The personnel director had now turned to consult an enormous poster on the wall which was covered in coats of arms. ‘Mole rampant on a background of azure with gules and half suzerain. Motto: “I toil in the dark”?’
The hard blue eyes had swung back and were boring into Laura. ‘Isn’t that your heraldic achievement?’
Laura decided to err on the side of caution, as well as truth. She took a deep breath. ‘I’m sorry, but I’ve got absolutely no idea.’
The irritation went from Suzanne’s face, and she smiled.
‘Congratulations, you’ve passed the first test. ‘I always invite people to claim they’re related to bogus families. Just to see whether they’re truthful or not.’
Laura felt light-headed with relief at not having succumbed to temptation. ‘The last girl I had in here said she was one of the Prawn-Sandwiches.’ Suzanne was shaking her head and beaming fondly. ‘And I’ve had plenty of fun with Lew-Rolles and Jolly-Silleys in the past.’
Laura chuckled obediently.
Suzanne gave a happy sigh, then looked hard at Laura again. ‘So who are you related to, then?’
The blue eyes froze. ‘We only want well-connected girls here.’
‘My father died when I was little. I’ve been living with my grandmother in Paris.’
‘Can you name some of your friends?’
Laura’s mind was blank. Thanks largely to Clemency Makepeace, she didn’t have many friends, as such. Apart from Ernest and Ginette. But a transvestite prostitute and an elderly bar owner were not what was being asked for here.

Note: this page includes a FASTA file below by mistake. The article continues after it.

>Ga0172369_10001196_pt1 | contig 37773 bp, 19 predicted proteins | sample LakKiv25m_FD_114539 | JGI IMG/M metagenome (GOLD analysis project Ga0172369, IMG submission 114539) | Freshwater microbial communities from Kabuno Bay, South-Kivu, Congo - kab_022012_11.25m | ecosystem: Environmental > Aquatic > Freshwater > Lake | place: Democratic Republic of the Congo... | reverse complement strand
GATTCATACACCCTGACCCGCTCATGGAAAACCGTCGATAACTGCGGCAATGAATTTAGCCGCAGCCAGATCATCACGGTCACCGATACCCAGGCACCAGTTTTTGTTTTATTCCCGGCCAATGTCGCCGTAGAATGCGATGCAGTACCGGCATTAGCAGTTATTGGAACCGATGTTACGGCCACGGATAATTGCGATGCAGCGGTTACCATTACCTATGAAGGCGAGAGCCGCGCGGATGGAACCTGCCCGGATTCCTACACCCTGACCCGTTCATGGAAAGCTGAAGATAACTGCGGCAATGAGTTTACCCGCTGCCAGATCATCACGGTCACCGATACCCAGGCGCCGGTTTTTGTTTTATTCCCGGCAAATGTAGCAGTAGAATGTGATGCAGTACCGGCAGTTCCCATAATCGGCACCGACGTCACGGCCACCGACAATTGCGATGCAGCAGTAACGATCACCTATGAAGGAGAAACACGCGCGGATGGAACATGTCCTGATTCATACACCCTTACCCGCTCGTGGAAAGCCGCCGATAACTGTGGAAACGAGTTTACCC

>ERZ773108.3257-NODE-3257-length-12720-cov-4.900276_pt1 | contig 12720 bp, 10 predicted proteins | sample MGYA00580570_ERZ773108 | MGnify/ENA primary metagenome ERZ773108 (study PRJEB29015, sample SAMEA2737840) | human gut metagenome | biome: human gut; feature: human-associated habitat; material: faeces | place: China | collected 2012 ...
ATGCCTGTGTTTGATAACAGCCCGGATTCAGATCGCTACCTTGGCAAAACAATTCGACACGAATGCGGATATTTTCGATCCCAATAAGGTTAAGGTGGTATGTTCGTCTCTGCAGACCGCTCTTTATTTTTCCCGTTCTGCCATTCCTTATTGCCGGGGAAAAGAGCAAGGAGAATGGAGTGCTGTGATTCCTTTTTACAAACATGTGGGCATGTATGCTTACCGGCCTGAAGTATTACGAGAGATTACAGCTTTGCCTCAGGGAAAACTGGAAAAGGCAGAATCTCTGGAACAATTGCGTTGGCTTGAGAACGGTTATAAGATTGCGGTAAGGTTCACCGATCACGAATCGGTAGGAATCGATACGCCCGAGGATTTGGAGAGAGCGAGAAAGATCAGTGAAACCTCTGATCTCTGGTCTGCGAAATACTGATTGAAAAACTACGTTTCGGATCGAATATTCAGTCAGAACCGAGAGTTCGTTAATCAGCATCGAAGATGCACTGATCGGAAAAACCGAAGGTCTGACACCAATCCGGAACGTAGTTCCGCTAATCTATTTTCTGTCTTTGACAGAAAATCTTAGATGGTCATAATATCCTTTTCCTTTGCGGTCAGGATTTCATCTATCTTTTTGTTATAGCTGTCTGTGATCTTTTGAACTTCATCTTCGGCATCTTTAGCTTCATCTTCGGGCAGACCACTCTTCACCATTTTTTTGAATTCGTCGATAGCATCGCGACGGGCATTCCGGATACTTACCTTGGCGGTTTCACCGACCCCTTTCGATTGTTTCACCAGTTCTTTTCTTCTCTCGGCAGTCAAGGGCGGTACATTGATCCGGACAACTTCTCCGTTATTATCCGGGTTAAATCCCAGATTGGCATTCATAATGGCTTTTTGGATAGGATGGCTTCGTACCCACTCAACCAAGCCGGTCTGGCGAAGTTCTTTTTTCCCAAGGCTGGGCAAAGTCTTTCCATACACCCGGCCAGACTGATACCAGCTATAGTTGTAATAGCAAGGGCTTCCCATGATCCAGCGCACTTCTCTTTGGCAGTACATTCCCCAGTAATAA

She sat silently, heart sinking, before the chill azure stare. Would her lack of grand contacts cost her the job?
It seemed not. Suzanne now leant forward with a conspiratorial smile. ‘Absolutely,’ she whispered. ‘The truly well connected never talk about the people they know. Quite right. Not at all the done thing. Just as long as you open your address book when Carinthia needs it, eh?’
Realising that, most unexpectedly, she seemed to have passed another of Suzanne’s tests, Laura nodded fervently. And she meant it. The minute Carinthia wanted to do a feature on Ernest, Laura would lay all his contact details at her feet.
‘Well, that’s it,’ Suzanne said brightly. ‘You can start tomorrow. Antigone will have an ID card ready, and your exes. £20 a week to cover travel. We don’t pay interns, as I expect Carinthia explained.’
Laura didn’t think Carinthia had, but decided it didn’t matter. It couldn’t matter. She would manage, and she had a roof over her head with Caspar. The main thing was, she was in!
Too excited to wait for the lift, she ran down the back stairs and almost danced across the lobby. The revolving door whizzed in her wake.
Outside, the sun beat down happily on the well-swept pavement. Laura felt for her mobile and called Caspar again. She was desperate to share her good news, as well as check in about the flat. But his end remained unanswered. Again, no answerphone clicked in.
Her joy faded. Worry clawed at her, as well as annoyance. This really was ridiculous. She was now definitely beginning to think he was a jewel thief on the run. Or had he simply forgotten all about her, gone off with the blonde from the train? She’d almost prefer him to be a jewel thief.